Boris Tsang / Sun Photography Editor

It's back to the drawing board for Cornell with a pair of key contributors now injured ahead of NCAAs.

March 23, 2019

Men’s Hockey ‘Licks Wounds’ From Championship Loss, Looks Ahead to NCAAs

Print More

LAKE PLACID, N.Y. — Out of the rubble that was Saturday’s overtime loss to Clarkson in the ECAC Championship game, Cornell men’s hockey still has something to hang onto: the season isn’t over. Next weekend, the Red will embark on its third consecutive NCAA Tournament run.

Falling to the Golden Knights meant missing out on the automatic bid that is awarded to the ECAC champion, but Cornell is essentially guaranteed an at-large bid to the NCAAs as it finished the year at No. 11 in the PairWise Rankings. The team will learn its placement — most likely as a No. 3 seed — Sunday at 7 p.m. during the selection show.

Essentially all that’s left to figure out is which regional — Fargo, Providence, Allentown or Manchester — will host the rebound-focused Red.

“Next week will be a challenge,” head coach Mike Schafer ’86 said postgame Saturday. Players were not made available for comment.

It will especially be a challenge because, in the championship game, junior forward Jeff Malott sustained a knee injury that will keep him out 7-8 months and sophomore goaltender Matt Galajda’s goal toppled onto him during overtime, handing him, as well, a knee injury with an unknown timetable, Schafer said. And it’ll be a challenge, of course, because the Red needs to pick itself up from the demoralizing loss in time for next weekend.

That seems like a long list of problems that the team has to deal with in a short time. But Cornell believes its season until now leaves it better equipped to handle these problems than most.

It isn’t any secret that injuries have nagged at the team all season — two of the Red’s top centers, three key blueliners and its starting goaltender all missed lengthy stretches with injuries varying from concussions to broken fingers to broken collarbones. But going into the playoffs, Cornell was finally healthy again, save for sophomore defenseman Cody Haiskanen, who is out for the season.

“I like our character. I mean, we’ve never used excuses,” Schafer said. “Cody Haiskanen went out … We lost other guys, lost Jeff tonight, lost Matty. There’s no one in [the locker room] looking for excuses for why we lost tonight. They know they competed hard.”

Freshman forward Max Andreev sprawls for a puck in the loss to Clarkson.

Boris Tsang / Sun Photography Editor

Freshman forward Max Andreev sprawls for a puck in the loss to Clarkson.

Cornell has fought hard all year to come back from each hurdle that gets thrown at it — and it certainly feels as though such problems have been plentiful. But the Red still was the No. 2 team in the ECAC Tournament, still made it to the championship game and will still go to the NCAAs. In short, Cornell’s season thus far has been objectively successful.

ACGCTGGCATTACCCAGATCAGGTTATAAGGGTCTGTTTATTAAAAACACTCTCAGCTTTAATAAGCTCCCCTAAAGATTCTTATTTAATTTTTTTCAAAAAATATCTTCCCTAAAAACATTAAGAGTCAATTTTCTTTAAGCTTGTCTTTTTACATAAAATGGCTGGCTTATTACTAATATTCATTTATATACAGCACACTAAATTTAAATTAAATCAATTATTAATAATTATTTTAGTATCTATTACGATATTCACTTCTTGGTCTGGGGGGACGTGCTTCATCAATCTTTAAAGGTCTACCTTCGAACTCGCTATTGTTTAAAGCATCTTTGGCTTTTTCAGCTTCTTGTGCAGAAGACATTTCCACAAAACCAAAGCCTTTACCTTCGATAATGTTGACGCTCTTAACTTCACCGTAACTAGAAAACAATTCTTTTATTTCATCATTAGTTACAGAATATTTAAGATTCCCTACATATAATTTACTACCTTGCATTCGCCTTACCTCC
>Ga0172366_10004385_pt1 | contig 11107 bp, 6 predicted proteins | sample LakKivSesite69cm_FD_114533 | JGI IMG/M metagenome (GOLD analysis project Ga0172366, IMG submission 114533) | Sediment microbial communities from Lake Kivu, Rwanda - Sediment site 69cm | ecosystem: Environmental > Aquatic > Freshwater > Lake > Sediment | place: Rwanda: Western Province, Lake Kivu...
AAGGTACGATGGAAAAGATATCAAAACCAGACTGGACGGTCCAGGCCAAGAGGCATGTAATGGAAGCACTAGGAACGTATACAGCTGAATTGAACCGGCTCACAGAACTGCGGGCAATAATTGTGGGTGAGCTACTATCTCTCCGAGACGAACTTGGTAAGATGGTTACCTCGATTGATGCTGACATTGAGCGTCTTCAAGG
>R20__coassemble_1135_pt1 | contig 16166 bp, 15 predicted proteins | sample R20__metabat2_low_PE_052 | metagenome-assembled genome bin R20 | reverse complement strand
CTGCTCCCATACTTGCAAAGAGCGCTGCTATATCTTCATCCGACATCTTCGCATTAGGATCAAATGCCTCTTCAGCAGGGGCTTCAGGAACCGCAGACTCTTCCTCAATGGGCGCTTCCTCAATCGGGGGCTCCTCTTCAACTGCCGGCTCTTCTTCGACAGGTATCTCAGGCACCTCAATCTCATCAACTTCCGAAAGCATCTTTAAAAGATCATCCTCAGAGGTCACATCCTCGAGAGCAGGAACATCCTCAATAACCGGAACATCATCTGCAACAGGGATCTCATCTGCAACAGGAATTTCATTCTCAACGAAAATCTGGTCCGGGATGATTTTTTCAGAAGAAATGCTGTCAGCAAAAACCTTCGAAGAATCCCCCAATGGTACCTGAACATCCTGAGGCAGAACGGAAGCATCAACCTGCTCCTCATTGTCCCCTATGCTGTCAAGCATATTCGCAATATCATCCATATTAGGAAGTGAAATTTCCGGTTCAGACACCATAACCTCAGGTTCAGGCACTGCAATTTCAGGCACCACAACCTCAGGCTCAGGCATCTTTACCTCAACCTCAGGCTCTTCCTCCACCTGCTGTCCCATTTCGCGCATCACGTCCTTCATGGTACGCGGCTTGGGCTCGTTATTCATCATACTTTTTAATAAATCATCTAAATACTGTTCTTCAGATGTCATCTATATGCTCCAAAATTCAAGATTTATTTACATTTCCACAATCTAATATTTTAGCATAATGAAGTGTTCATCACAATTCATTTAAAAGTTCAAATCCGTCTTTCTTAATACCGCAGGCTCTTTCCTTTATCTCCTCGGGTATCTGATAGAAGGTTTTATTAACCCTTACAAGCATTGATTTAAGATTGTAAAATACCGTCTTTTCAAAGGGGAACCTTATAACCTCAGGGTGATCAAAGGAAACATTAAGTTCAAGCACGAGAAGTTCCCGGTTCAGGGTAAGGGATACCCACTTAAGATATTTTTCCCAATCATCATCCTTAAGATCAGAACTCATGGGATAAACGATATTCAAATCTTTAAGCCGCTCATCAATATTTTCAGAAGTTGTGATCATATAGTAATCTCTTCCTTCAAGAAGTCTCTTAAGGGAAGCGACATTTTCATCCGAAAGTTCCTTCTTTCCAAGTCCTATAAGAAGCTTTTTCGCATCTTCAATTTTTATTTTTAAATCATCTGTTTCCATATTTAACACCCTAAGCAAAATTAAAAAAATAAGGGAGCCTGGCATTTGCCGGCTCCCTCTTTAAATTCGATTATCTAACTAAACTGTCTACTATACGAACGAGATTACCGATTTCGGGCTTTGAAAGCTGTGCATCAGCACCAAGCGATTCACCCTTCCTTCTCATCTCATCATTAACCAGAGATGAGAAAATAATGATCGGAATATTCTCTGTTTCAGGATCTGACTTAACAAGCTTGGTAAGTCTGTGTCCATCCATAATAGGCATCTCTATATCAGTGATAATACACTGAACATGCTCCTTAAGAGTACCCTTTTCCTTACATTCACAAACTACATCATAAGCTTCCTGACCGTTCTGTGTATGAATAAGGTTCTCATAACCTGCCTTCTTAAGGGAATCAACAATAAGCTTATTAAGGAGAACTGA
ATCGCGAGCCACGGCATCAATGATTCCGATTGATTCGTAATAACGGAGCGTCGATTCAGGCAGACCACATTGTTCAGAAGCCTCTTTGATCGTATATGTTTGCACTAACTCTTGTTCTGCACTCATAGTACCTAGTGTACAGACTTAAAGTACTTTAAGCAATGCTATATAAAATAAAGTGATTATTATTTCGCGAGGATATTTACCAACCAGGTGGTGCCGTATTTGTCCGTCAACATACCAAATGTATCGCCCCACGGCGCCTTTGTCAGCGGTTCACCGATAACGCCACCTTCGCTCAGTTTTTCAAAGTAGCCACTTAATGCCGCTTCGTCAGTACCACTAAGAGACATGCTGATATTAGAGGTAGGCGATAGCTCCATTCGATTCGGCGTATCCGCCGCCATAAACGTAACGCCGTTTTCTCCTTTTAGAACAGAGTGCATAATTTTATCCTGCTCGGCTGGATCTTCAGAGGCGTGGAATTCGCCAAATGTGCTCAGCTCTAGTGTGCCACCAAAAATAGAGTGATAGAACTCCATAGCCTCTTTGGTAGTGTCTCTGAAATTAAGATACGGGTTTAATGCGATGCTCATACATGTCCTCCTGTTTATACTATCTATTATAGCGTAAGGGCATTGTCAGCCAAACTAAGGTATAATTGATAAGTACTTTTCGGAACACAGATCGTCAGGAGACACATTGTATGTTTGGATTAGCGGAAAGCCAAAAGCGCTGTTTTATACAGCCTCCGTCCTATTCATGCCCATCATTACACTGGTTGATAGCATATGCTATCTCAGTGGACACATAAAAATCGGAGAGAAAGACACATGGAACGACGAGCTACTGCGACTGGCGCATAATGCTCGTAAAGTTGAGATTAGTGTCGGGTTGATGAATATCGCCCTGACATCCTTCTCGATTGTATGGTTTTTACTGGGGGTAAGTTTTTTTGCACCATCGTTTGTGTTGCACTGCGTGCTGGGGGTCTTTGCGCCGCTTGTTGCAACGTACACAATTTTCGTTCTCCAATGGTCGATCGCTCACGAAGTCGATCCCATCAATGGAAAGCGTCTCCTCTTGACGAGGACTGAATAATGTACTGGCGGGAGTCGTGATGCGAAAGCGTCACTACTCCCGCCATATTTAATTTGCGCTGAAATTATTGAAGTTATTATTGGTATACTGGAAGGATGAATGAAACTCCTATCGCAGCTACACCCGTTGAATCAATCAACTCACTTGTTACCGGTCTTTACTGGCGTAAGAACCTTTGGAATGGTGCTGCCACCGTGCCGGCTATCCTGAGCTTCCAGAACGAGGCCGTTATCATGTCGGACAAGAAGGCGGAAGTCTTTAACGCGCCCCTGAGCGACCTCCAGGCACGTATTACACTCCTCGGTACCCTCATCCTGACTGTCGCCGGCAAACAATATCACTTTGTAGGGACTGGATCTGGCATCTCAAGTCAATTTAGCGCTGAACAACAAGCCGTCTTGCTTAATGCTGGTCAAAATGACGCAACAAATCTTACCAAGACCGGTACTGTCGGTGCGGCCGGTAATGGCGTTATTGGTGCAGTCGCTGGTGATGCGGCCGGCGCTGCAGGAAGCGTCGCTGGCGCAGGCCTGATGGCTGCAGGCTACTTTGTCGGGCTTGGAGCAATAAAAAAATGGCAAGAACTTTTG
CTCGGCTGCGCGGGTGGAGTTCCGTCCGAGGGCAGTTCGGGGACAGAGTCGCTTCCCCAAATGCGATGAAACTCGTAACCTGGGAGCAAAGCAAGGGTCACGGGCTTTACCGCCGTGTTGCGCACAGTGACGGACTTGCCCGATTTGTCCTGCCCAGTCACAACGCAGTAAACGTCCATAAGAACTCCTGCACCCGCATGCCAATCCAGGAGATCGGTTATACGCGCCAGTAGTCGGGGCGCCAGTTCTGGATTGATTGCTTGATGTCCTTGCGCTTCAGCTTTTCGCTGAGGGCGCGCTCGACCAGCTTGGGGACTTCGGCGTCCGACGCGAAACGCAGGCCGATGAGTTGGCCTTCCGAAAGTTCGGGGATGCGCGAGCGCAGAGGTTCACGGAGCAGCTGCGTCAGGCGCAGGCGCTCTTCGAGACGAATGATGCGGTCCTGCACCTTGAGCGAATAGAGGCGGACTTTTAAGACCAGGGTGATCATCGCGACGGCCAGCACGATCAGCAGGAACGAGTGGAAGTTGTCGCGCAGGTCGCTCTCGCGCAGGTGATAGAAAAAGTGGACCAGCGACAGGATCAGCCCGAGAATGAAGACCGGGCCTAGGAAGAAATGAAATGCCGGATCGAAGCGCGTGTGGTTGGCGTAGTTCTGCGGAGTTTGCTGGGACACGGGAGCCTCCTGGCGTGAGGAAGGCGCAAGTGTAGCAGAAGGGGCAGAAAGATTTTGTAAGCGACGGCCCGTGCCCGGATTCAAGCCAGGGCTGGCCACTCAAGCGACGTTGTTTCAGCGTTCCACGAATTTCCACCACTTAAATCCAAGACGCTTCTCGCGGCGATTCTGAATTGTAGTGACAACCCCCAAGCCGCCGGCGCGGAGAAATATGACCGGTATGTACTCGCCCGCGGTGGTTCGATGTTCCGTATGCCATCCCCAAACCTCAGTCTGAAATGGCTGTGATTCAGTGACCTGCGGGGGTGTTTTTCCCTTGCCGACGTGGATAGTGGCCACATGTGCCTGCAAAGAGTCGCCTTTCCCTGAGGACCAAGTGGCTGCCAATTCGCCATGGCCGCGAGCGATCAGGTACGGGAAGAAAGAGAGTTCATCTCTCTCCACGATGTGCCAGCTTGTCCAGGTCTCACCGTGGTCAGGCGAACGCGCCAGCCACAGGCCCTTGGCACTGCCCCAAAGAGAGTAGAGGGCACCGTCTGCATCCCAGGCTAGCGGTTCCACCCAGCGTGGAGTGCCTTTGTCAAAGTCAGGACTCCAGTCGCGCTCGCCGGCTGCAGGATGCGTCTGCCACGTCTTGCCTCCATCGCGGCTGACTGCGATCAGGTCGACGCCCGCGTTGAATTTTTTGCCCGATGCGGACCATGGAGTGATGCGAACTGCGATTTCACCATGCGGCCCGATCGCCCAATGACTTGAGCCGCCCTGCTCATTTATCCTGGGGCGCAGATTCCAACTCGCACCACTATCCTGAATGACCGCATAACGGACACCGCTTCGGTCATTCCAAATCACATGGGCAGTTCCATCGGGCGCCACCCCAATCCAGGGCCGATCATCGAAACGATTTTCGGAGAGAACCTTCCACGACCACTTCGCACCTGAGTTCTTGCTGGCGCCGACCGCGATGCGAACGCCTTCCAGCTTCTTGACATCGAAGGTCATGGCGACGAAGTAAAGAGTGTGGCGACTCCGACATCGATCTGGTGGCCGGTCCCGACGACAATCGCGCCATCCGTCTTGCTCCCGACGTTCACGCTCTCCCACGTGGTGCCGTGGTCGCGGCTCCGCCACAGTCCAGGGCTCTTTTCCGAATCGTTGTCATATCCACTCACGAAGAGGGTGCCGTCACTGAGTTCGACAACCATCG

But with the sky-high expectations set at the season’s onset, every instance of adversity has felt like a brutal blow. And missing out on the Whitelaw Cup for the ninth consecutive year will surely leave a bitter taste in the team’s mouth.

Dwelling on the past, however, is not the style of this Cornell team. As Schafer said throughout the season, none of his skaters adopted a “woe is me” attitude when problems arose. The Red tackled its issues head-on and sought to improve constantly, even as complications sprang up at random. So looking ahead to the NCAAs is the only course of action.

“We’ll regroup, lick our wounds, piece it back together and get ready to play again,” Schafer said.

Naturally, this loss was more painful than most, coming just one goal away from ending the Whitelaw Cup drought. But the sentiment remains: the team needs to move on.

The NCAA Tournament is what a team plays for all season. Though the ECAC Championship is a more obtainable accolade than a national title, Cornell — along with three of its ECAC competitors — remains in the running for that ultimate prize.

It’s a new season again for the team; a season of single-game eliminations en route to the championship. Should the Red make it to the Frozen Four, it will find itself back in upstate New York, playing in Buffalo. As always, though, the team will take it one game at a time, focusing on each match and opponent separately and not getting ahead of itself.

This will be the first time in Schafer’s 24-year tenure that Cornell is off to the national playoffs in three consecutive years. The past two tournament runs ended in the first round, two years ago against UMass Lowell and last year against Boston University. But with a new year comes new chances at victory.

NCAA Tournament play will offer Cornell another opportunity to show on a national stage that it can live up to the hype. The conference title is lost, but the season is not.